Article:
Chapter 9 : 9. Teddy
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I arrived at my godfather’s house on New Year’s Eve, really wishing that I didn’t have to be there. I had almost considered writing to Harry and cancelling. Then again, that would have been childish of me, and wasn’t I just trying to prove to Victoire that I could be mature? Maybe that wasn’t such a great reason to go, but it was good enough for me.
I rang the doorbell and waited for someone to answer the door. I took in the fairly big house Uncle Harry lived in, amazed that such a rich and famous person could live in such a modest house. If I had half the amount of money he had, I’d buy myself a mansion in a hot country and never look back. I’d be assured of that all year round tan most people craved.
The door finally swung open , revealing Ginny, Harry’s wife. She looked very smart, wearing a pretty dress and her red hair tied back neatly.
“Good evening, Teddy,” she greeted me warmly. “How are you?”
“Just dandy.” Ginny stared at me for a second, and I stared back equally as strongly. Yes, I had just used the word dandy in a sentence. Yes, that sentence was out loud. Why didn’t I just die now?
“Come in,” Ginny said smoothly, covering over my crazy reply. Dear me, I wish this evening would just be over.
She led me through her festively decorated hall, and through into her living room where most of her family were congregating. Yes, I was very fond of the Weasleys and Potters… but mostly in small doses. I’d had a bit of an overdose of them recently. I shoved my worries aside, safe in the knowledge that they would all bugger off soon and I’d be back at work, safe from small talk and family politics.
I accepted the first offer of champagne, resolutely deciding to decline the next offers. I could not afford to get completely off my face this evening, mostly because I could not trust myself not to say something stupid, do something stupid, or just generally be stupid. Oh, what a nice thing self confidence is. Also, I was aware that Victoire was coming with Sam, and I really could not afford to make a fool of myself in front of him.
I knew at once that she wasn’t here yet; she has a certain presence in the room that is quite hard to miss (I suspected it was to do with the very very small part of her that was Veela).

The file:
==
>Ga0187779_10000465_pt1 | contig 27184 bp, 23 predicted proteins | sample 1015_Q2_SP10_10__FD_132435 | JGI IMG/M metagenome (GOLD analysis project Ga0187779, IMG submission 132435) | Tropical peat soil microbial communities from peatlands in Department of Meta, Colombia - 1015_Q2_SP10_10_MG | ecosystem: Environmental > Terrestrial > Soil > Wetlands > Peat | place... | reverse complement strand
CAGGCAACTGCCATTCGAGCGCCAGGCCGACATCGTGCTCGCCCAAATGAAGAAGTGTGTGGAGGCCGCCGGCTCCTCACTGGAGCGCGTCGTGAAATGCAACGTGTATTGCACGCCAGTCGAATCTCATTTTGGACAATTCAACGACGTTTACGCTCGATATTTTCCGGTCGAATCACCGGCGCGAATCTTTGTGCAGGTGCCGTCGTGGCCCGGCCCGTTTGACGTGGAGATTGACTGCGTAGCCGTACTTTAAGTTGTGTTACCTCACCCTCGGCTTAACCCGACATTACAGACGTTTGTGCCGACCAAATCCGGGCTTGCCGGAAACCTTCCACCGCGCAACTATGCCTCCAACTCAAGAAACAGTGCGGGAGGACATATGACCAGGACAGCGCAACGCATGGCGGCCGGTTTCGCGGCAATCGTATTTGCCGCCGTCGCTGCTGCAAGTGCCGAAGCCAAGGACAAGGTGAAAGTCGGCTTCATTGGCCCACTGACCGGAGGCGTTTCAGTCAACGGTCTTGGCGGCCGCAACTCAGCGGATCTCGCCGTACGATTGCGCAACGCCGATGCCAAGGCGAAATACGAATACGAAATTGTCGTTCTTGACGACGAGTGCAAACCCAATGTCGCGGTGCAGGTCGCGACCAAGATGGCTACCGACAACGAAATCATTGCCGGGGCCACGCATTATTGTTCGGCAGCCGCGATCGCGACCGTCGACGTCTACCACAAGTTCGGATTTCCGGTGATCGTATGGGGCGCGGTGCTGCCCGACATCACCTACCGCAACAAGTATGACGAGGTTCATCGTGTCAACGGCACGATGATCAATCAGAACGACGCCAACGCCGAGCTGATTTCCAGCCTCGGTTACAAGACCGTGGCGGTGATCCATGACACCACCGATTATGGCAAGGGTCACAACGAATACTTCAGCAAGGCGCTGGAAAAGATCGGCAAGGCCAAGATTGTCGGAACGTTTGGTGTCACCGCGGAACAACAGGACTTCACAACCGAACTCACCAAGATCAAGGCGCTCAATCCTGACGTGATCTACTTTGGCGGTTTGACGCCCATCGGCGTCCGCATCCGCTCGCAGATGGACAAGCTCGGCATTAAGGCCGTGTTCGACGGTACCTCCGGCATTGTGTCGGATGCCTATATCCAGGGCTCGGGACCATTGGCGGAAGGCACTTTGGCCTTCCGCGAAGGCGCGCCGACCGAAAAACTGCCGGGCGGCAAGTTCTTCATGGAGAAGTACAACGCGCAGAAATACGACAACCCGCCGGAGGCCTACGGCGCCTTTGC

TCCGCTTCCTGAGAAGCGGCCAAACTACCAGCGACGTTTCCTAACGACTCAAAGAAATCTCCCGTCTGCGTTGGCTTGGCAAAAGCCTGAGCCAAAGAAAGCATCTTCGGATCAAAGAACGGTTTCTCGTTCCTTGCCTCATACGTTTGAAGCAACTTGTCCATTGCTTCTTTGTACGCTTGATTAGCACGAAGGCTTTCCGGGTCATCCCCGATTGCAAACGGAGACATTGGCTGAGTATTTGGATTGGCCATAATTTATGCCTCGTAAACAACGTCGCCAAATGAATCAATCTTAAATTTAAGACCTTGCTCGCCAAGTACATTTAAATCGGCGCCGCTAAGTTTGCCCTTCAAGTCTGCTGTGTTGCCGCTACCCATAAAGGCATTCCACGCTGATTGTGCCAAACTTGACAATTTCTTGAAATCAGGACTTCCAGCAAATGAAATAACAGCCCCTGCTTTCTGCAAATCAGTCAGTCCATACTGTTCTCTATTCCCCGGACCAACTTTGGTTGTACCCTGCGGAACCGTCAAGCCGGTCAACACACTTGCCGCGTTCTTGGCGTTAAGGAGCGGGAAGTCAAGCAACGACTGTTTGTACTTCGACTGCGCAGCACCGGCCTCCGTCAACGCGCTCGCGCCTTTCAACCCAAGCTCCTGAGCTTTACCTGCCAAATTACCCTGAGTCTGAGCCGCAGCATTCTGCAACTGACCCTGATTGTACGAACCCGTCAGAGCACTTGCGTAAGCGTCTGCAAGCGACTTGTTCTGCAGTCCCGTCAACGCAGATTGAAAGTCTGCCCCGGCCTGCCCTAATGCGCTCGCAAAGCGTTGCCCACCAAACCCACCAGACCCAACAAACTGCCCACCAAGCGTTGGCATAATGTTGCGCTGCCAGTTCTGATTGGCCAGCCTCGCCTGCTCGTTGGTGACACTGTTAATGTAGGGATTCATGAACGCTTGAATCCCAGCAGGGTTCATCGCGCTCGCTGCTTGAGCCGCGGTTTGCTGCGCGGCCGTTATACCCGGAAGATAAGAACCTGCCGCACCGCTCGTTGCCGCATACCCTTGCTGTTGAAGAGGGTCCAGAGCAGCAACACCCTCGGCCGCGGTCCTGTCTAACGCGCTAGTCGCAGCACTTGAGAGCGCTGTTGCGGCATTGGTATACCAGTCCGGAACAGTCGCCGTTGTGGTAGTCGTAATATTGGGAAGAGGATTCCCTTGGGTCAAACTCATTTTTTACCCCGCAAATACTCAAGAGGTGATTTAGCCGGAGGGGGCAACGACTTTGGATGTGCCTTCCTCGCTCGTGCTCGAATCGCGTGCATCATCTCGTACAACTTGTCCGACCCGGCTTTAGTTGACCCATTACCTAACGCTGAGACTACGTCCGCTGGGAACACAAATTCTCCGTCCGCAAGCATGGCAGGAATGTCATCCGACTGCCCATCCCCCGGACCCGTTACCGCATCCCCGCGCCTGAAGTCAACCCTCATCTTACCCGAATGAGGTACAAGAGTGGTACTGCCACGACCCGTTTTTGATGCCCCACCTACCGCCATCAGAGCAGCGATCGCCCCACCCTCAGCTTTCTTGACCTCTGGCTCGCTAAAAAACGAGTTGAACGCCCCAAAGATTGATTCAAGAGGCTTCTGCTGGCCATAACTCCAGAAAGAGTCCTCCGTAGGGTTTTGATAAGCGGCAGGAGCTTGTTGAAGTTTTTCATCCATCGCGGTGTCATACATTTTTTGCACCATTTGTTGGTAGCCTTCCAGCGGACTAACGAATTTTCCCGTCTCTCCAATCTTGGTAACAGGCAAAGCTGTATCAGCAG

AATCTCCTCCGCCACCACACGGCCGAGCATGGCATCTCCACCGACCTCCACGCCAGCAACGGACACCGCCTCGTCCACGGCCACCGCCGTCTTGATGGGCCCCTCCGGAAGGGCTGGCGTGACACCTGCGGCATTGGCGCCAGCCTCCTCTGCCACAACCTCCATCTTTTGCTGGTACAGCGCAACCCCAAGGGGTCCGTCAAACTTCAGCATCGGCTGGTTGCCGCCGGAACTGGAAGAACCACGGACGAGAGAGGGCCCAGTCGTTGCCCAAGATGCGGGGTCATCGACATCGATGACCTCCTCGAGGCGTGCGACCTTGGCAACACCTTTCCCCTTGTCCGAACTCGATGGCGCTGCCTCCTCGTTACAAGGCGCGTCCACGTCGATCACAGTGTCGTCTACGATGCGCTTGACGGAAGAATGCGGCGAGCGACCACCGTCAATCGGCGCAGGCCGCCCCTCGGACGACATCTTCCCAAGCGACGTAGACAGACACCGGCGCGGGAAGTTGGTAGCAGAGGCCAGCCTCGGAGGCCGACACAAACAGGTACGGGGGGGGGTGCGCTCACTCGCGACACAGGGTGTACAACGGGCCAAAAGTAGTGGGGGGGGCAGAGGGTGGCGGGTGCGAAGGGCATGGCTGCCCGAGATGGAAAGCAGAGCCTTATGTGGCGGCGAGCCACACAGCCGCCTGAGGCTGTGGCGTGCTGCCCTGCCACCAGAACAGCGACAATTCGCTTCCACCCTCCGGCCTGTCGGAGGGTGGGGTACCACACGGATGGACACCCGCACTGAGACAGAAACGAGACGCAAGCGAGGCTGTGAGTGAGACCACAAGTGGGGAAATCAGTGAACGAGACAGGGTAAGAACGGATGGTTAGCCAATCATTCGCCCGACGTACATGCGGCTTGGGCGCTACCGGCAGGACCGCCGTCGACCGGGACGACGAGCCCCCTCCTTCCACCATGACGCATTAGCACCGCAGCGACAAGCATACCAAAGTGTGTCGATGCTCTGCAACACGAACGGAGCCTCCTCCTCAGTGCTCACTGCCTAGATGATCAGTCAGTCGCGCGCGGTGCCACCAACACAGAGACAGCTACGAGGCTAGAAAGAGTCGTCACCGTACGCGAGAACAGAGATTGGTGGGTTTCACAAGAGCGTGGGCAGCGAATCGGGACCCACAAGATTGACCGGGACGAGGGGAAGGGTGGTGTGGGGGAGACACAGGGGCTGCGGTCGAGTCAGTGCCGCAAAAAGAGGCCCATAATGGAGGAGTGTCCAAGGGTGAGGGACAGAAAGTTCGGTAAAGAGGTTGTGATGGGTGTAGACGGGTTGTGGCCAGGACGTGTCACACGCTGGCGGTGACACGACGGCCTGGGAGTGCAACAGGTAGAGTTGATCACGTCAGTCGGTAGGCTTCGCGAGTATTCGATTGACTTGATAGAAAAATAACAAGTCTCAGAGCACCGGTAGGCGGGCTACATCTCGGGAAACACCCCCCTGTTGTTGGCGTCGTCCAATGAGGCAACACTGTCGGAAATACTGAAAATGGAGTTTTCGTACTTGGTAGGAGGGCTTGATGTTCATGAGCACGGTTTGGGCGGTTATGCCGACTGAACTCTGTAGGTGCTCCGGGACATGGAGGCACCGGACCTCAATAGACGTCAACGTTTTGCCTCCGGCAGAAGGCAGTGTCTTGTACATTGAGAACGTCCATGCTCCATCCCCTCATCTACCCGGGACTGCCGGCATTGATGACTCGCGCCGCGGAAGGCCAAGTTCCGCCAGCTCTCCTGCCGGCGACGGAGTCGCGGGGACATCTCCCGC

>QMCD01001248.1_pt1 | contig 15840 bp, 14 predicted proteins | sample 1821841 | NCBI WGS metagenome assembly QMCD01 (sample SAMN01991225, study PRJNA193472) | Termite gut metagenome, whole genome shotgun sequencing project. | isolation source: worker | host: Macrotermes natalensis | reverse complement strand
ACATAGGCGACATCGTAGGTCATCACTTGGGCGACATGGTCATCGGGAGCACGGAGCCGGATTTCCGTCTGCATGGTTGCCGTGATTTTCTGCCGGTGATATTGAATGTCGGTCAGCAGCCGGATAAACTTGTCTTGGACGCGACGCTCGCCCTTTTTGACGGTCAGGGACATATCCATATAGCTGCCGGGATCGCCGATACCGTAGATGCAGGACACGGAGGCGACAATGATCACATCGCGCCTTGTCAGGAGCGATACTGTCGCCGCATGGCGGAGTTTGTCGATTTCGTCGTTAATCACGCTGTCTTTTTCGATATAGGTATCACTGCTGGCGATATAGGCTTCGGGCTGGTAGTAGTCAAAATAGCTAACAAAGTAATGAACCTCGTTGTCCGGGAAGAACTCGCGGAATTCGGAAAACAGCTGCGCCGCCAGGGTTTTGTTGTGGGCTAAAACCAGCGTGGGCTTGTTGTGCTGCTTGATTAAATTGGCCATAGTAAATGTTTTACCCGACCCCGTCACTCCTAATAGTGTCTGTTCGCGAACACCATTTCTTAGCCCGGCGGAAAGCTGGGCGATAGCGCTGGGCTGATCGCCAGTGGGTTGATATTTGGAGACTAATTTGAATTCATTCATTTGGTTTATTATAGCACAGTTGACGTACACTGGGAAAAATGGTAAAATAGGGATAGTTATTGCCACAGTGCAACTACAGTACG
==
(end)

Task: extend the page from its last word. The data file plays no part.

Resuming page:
Music filled the room from a wireless in the corner of the room. It was old music, and I recognised the band as the Feared Sisters or something similar, anyway. It was one of Ginny’s favourite bands, and this music came out every Christmas time, for everyone to enjoy… though from the looks on everyone’s faces, they did not seem to be enjoying it.
“Dance with me, Teddy,” Lily said eagerly, tugging on my sleeve. A bit back a sigh, and obediently danced with my Godfather’s daughter. That would earn me brownie points. It was as I was dancing with Lily that I realised what I must sound like; a bitter young man. I shuddered, then turned to Lily, fixing a smile on my face.
New Year’s is something that nearly everyone dreads. Yes, it’s disguised as a fun party night, everyone having fun, no cares in the world, celebrating the start of a new year… but I knew that most people secretly dreaded it, sort of like brussel sprouts, or pumpkin pasties. Yes, I enjoyed a good party as much as the next person, but there was something about New Year’s that made me go cold inside. The forced smiles, cheesy music, posh outfits and small talk were really not my cup of tea. I supposed one positive was that the fussy food was free.
My mind briefly cast back to the packet of fish and chips I had offered Victoire the other night… oh, how I would kill for a piece of fish right now. I felt utterly rejected by the memory of Victoire’s face as she had opened the door. I don’t think she had ever wanted me less in that moment. I shuddered. My head was telling me just to let it go, but something else was telling me to sit it out, to give Victoire time. I was sort of suspicious that it was my heart telling me those things, but I didn’t really want to admit I had one of those, so I pegged it down to the alcohol.